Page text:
2017 Keynote Speaker
Dr. Erica Neeganawedgin
Erica Neeganagwedgin(Taino) is an Assistant Professor in Critical policy, Equity and Leadership Studies at Western University’s Faculty of Education. She graduated from the Ontario Institute for Studies in Education at the University of Toronto where she earned a Master of Arts degree with a specialization in Indigenous Education and a PhD in Sociology and Equity Studies in Education. Her areas of teaching and research interests include Indigenous knowledge systems and Intellectual Traditions; Indigenous epistemologies; Indigenous history and educational policies; history of Indigenous Education in North American contexts, identity and comparative historical race/cultural relations in the North American context. Erica has taught and engaged in curriculum design and program development at a number of higher education institutions in Canada.
Dr. Julie Byrd Clark
Dr. Julie Byrd Clark is Professor of Applied Linguistics, French Language Pedagogy, and Intercultural Education at the Faculty of Education at Western University, Canada. Her interdisciplinary work is recognized both nationally and internationally for its contributions to understanding social processes involved in language learning, teaching and education. particularly as concerns social identity construction, multilingualism and social justice. Dr. Byrd Clark has published in many different venues, but some of her seminal works include the publication of two books: Multilingualism, citizenship, and identity: Voices of youth and symbolic investments in an urban, globalized, world (2009, Continuum/Bloomsbury); and Reflexivity in language and intercultural education: Rethinking multilingualism and interculturality (with Dervin, 2014, Routledge) and a recent guest-edited special issue, Transdisciplinary Approaches to language learning and teaching in transnational times (L2 Journal, vol. 8 issue 4).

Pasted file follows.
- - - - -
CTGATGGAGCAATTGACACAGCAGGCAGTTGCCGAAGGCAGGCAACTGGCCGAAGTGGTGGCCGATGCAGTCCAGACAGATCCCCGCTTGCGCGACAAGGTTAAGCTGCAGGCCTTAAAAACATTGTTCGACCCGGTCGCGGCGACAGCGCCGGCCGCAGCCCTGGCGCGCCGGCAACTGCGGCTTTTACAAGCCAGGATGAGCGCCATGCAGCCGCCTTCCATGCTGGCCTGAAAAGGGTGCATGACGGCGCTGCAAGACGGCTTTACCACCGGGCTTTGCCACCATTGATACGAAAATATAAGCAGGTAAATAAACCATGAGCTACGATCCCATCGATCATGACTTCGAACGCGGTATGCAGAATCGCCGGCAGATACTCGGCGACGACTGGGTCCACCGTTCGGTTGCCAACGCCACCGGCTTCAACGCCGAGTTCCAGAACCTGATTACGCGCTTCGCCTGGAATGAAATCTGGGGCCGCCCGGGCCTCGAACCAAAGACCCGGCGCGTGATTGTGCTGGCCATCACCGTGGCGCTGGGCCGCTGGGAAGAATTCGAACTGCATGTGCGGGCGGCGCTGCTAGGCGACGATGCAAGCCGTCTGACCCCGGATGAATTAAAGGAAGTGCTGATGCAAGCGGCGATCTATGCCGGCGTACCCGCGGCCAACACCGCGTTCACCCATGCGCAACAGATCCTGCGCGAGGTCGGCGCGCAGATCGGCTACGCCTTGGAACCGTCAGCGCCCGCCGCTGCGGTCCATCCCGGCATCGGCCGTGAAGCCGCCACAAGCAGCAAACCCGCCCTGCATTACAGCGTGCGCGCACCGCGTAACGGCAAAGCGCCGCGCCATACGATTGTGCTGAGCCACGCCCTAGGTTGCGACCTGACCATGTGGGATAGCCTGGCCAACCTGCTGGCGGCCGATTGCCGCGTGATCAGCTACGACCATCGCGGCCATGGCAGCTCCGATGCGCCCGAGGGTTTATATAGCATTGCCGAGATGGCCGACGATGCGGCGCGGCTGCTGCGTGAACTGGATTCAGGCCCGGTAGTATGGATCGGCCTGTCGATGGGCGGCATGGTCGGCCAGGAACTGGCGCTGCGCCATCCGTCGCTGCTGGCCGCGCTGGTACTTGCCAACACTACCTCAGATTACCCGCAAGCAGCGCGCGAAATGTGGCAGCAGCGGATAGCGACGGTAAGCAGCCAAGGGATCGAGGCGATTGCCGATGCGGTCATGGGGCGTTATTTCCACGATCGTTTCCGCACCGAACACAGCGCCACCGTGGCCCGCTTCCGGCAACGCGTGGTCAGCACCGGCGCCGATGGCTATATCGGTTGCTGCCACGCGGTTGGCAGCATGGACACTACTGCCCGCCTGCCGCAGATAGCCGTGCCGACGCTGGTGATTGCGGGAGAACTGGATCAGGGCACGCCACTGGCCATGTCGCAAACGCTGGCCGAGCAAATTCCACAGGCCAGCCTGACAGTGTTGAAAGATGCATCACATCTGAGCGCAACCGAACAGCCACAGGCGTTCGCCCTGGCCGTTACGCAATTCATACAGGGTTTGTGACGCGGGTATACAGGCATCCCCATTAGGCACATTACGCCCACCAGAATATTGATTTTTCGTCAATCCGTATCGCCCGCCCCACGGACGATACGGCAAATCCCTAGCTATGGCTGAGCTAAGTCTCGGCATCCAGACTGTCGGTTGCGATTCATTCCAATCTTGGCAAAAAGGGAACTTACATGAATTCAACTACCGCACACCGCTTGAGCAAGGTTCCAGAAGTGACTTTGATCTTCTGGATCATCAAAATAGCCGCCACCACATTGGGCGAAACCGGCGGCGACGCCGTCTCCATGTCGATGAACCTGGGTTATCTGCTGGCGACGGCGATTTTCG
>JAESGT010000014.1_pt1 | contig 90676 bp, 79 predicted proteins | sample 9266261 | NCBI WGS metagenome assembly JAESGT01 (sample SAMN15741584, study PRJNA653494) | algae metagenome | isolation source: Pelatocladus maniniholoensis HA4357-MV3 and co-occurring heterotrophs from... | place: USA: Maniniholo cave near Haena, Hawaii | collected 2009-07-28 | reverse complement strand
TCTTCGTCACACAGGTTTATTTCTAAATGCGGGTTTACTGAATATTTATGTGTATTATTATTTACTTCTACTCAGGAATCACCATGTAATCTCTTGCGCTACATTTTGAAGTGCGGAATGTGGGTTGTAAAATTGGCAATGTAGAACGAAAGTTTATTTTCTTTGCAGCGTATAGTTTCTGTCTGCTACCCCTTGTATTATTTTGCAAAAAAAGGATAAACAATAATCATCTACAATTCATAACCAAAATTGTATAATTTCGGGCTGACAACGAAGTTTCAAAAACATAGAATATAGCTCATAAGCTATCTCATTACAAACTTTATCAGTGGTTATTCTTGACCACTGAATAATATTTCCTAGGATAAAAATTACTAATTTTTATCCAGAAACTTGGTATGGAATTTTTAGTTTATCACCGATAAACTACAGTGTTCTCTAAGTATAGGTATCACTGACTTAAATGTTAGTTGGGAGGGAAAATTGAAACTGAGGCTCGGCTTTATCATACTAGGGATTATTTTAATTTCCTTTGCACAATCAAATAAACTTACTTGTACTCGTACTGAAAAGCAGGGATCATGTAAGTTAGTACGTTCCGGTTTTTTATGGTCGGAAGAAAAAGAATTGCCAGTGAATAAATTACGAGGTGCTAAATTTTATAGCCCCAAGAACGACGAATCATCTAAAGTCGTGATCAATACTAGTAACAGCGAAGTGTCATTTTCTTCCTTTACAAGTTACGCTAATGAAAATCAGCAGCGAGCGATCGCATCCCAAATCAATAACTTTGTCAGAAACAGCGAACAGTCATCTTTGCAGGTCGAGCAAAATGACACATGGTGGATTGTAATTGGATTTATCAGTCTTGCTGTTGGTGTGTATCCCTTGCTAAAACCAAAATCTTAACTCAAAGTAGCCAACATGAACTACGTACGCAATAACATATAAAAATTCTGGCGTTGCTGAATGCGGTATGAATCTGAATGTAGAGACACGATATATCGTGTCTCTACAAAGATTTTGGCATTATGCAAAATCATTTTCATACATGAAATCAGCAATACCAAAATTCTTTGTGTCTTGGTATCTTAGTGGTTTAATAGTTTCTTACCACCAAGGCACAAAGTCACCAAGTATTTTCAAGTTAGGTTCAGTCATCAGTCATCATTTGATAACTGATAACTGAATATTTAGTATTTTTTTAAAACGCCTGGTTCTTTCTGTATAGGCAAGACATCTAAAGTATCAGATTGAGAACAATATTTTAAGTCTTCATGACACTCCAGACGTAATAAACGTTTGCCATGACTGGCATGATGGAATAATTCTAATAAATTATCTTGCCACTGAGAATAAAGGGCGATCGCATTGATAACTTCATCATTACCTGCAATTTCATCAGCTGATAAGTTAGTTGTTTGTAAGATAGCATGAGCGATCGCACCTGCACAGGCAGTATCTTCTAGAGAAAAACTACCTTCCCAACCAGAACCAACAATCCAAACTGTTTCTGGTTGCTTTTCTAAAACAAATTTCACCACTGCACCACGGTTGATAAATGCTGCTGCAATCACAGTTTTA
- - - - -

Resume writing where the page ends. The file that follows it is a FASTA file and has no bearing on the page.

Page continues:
Dr. Deanna Friesen
I am an Assistant professor in the Applied Psychology research group at the Faculty of Education. I study bilingualism and its impact on language and cognitive processing. Specifically, I am investigating how bilingualism as a life experience modifies language use and how the cognitive system responds to the need to manage two languages. This work includes investigations of bilingual word recognition, sentence processing and speech perception. My current projects are examining how individual differences in language proficiency and executive control ability are related to how bilinguals activate knowledge from both of their languages when reading sentences and words. I have been using behavioural, eye-tracking, and neural (i.e., EEG) measures to address these questions. Additionally, I am investigating how to support reading comprehension in bilingual readers. To this end, I am investigating what reading strategies are employed by pre-service teachers of second language learners in their own reading and how this may translate to their practice. I am also examining the relationship between language proficiency, executive control ability and reading strategy use in bilingual students. The goal is to determine characteristics that differentiate successful bilingual readers from less successful readers to support reading development in bilingual students who are struggling.
Dr. Veronica Pacini-Ketchabaw
Veronica Pacini-Ketchabaw a Professor of Early Childhood Education in the Faculty of Education at Western University in Ontario, Canada. Her current research, within the Common World Childhoods Research Collective, traces the common world relations of children with places, materials, and other species. She has published on a diversity of topics relating to early childhood, including Encounters with Materials in Early Childhood Education (Routledge, 2017), Unsettling the Colonial Places and Spaces of Early Childhood Education (Routledge, 2015), Journeys: Reconceptualizing Early Childhood Practices (University of Toronto Press, 2014), and Flows, Rhythms, and Intensities of Early Childhood Education Curriculum(Peter Lang, 2010). Veronica is currently working, with my colleague Affrica Taylor, on a book entitled Children and Animals: Common World Ethics for Entangled Lives (Routledge). She is a co-editor of the open access Journal of Childhood Studies and the Bloomsbury book series Feminist Thought in Childhood Research.